5.Students answer the exam questions through the Exam Client Software Interface. Their answers are then submitted to the Exam Server along with a signed message digest to ensure the integrity.
6.Processing students’ answers to determine their grades in the test. The Exam Server has to evaluate students’ answers according to the questions’ cor-rect solutions pre-defined by the teacher. Then it has to generate the appropriate reports.
7.Reporting: The Exam Engine has to generate a set of reports to enrich the assessment process, like: ·Subject’s Exam Report: It reflects statistical in-formation about a particular exam (Students’ Grades, Min, Max and Average Grade, etc.). ·Student’s General Report: It reflects general in-formation about the performance of a particular student in the whole semester/year. It shows his/her scored marks in all subjects and calcu-lates his/her GPA and other statistical values. ·Teacher’s Report: It shows the average perfor-mance of students in all the subjects given by a particular teacher.
2. Turbo-Mode Assessment
This service can be useful for conducting arbitrary quiz-zes during class time rapidly. It increases or decreases the level of the questions in a reactive manner. Assuming we have five levels of questions (A, B, C, D, and E), the Exam Server starts asking each student questions of level C. According to the student’s answers, it increases or de-creases the level of the questions in a reactive manner. As a result, student’s level can be determined using fewer questions and in a shorter time (binary search).
3. Preventing the “Unattended Exam” Issue
In a Wi-Fi based network, we cannot guarantee that each student is going to attend an exam from a dedicated classroom. A student can simply sit in a nearby room and log in to the exam system through the Wi-Fi network. He/she can subsequently open his/her course notes and use it to answer the questions illegally. To encounter this issue, we propose the following strategies.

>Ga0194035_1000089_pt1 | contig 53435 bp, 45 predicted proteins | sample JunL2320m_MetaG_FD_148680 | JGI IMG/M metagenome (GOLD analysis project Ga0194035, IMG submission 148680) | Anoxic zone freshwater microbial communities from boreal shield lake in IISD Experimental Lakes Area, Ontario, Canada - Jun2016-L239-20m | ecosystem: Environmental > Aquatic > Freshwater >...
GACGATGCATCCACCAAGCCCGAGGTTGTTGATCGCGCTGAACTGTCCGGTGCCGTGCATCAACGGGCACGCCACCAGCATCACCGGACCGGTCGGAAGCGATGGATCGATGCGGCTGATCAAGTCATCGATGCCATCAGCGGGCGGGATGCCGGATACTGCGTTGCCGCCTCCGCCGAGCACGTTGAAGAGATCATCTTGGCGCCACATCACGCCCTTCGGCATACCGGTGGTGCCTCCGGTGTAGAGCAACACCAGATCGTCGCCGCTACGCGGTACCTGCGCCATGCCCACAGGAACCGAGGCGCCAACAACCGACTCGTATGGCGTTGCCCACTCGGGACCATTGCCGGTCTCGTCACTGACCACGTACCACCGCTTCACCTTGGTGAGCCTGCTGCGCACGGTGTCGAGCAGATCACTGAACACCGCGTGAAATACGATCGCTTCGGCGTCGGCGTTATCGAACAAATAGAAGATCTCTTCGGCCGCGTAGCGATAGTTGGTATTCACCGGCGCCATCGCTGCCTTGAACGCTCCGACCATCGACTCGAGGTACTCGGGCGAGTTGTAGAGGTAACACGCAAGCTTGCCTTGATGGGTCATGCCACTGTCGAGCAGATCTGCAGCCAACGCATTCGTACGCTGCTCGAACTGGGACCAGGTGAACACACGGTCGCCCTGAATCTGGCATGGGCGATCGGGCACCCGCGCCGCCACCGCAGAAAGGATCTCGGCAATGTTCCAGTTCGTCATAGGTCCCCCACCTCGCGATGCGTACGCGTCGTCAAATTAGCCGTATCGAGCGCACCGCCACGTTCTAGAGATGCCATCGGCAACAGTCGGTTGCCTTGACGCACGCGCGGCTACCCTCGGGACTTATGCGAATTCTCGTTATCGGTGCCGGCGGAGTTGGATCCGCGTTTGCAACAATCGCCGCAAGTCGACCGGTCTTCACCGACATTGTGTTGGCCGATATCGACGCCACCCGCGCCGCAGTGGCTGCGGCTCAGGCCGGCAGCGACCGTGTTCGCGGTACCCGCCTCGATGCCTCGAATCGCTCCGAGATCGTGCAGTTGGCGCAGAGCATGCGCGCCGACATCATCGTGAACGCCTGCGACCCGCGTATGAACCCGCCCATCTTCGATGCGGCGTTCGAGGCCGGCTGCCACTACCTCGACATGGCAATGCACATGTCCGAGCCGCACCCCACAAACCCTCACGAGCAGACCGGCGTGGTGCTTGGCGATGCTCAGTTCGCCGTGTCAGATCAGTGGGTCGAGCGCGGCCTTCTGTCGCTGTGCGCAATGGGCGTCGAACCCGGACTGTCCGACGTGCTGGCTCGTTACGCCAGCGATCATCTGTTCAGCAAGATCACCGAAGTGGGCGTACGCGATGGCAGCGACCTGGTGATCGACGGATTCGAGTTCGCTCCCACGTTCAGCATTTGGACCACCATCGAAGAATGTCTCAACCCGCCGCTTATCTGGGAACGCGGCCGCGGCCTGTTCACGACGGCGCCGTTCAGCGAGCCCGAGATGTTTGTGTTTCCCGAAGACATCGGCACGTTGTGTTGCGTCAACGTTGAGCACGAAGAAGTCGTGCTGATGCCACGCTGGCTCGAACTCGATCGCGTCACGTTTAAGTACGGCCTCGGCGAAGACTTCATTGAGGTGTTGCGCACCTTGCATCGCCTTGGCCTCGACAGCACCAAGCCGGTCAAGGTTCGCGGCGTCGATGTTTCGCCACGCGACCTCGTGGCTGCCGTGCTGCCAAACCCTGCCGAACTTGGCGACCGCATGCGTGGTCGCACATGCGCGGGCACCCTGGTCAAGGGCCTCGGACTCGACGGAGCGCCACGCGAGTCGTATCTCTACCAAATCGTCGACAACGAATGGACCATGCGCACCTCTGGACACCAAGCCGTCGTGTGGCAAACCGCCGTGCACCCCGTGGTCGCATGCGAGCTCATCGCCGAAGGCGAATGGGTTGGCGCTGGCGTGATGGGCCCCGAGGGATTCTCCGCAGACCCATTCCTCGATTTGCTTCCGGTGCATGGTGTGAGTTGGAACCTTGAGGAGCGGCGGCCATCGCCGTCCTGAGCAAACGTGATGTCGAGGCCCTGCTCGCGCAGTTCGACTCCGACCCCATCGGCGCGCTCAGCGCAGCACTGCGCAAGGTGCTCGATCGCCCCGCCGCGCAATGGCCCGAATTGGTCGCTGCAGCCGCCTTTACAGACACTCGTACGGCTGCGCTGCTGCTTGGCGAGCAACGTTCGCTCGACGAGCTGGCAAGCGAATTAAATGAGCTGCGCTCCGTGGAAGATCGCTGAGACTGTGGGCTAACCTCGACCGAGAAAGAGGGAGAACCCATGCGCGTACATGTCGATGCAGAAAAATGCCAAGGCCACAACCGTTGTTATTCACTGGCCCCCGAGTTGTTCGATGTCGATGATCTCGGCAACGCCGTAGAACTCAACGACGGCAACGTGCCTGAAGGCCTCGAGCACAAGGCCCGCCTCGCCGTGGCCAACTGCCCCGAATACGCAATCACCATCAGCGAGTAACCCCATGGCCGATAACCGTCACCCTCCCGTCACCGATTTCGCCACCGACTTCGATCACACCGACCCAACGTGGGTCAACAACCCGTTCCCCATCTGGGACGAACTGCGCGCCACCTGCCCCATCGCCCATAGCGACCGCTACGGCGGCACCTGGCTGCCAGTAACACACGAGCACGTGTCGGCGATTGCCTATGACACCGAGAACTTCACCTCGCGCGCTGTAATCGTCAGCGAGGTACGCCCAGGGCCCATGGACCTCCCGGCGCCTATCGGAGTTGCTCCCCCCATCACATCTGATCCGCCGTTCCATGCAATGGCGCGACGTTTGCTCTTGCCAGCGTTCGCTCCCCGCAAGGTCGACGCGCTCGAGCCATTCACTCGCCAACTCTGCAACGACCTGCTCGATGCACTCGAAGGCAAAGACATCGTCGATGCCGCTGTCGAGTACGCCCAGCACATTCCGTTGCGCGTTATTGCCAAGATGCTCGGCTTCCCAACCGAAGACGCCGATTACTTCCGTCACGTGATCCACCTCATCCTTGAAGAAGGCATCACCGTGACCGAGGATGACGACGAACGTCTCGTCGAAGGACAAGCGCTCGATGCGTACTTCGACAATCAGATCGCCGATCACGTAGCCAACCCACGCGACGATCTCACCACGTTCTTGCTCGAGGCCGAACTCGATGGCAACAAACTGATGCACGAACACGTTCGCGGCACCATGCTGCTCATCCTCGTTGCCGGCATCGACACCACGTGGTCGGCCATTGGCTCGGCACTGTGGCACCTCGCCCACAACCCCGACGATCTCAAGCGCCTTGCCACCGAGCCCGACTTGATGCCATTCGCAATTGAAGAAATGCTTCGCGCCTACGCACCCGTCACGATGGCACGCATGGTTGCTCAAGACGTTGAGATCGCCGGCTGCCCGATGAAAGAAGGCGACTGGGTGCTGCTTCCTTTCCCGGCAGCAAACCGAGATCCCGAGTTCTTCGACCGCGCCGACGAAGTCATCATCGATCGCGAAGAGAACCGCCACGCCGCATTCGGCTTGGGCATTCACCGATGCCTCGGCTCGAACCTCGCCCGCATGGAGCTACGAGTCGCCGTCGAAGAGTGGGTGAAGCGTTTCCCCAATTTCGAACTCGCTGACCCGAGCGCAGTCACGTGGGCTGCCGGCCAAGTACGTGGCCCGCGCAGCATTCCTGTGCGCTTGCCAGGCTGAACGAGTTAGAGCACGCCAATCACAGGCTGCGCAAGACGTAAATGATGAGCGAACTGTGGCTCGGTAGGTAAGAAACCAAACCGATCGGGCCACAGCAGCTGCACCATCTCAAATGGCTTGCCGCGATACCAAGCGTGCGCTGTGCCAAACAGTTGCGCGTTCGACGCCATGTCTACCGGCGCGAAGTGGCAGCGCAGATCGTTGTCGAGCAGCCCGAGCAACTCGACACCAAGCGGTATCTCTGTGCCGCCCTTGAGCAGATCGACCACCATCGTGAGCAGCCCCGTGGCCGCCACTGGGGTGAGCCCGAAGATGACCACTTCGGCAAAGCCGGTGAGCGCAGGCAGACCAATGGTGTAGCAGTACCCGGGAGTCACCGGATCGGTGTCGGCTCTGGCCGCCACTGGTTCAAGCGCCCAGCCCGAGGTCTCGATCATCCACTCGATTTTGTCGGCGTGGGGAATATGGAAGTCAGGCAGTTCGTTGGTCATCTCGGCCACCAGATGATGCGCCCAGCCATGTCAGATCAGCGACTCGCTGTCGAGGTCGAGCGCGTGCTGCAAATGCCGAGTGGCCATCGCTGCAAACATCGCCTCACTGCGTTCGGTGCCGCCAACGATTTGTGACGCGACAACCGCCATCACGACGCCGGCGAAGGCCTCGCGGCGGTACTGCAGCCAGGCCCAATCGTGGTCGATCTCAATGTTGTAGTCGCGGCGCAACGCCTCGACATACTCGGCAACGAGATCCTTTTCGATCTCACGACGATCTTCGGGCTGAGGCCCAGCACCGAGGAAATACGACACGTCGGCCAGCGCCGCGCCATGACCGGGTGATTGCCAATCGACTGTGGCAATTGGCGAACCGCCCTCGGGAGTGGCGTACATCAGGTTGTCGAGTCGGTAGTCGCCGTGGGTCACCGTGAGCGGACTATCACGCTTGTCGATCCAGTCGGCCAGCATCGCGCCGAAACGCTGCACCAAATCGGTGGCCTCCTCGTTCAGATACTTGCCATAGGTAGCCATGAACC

4. Providing an Appropriate Mechanism for Anti-impersonation Student authentication for exam enrollment is a serious issue. Especially when there is a large number of students attending the exam and the proctor does not know all of them personally. A student may employ an impersonator, providing his/her credentials, to attend the exam on his/her behalf. To prevent impersonation, we recom-mend the adoption of a well-known biometric-based authentication technology, such as face recognition, to serve as a supplementary access key. Authentication based on face recognition is a long standing problem that has been studied extensively and several well-established techniques have made it a very common authentication approach , , . There are plenty of methods available in the literature which can be classified as template-based vs. geometric-based, appearance-based vs. model-based, holistic vs. piecemeal. Due to ever-increasing use of mobile devices, new algo-rithms for secure authentication on such devices attract considerable attention from research community , , . Computational load imposed by the face recognition algorithms is generally one of the key issues. However, the current computational power of the mobile devices gives a pave to obtain a real-time application of face recognition. Extensive research effort is dedicated to im-prove the real-time performance of face recognizer by utilizing available embedded GPUs on mobile devices , , . In SEMS, we plan to utilize the OpenCV library , which allows easier development of proven algorithms such as Eigenfaces, Fisherfaces, and Local Binary Pattern Histograms for face recognition. OpenCV supports ex-ploiting parallel processing power of GPUs. In the proposed system, a face recognition module will be integrated with the OAuth protocol as a second au-thentication factor. A student will firstly be authenticated using his/her own username and password, whereupon he/she will be prompted to take a proper pause in front of his/her mobile/tablet device camera. The software on the student’s device will be responsible for capturing a proper face. Since current computational power of mobile devices allows us to implement feature extraction section of the face recognition, we propose to implement this section as a service on the mobile device. The extracted features will be sent to the Server to be compared against the student’s registered face features and a confirmation will be sent back to the mobile device to approve stu-dent’s identity. Spoofing attacks are of concern with respect to face recognition security, but are taken into consideration by the research community , . There are plenty of techniques such as liveness detection  and progressive authentication  which can be easily integrated in the face recognition module to counter-attack spoofing. Thus, we believe that face recognition is a usable, highly secure, and efficient biometric-based authentication mechanism that can be adopted as a second authentication factor.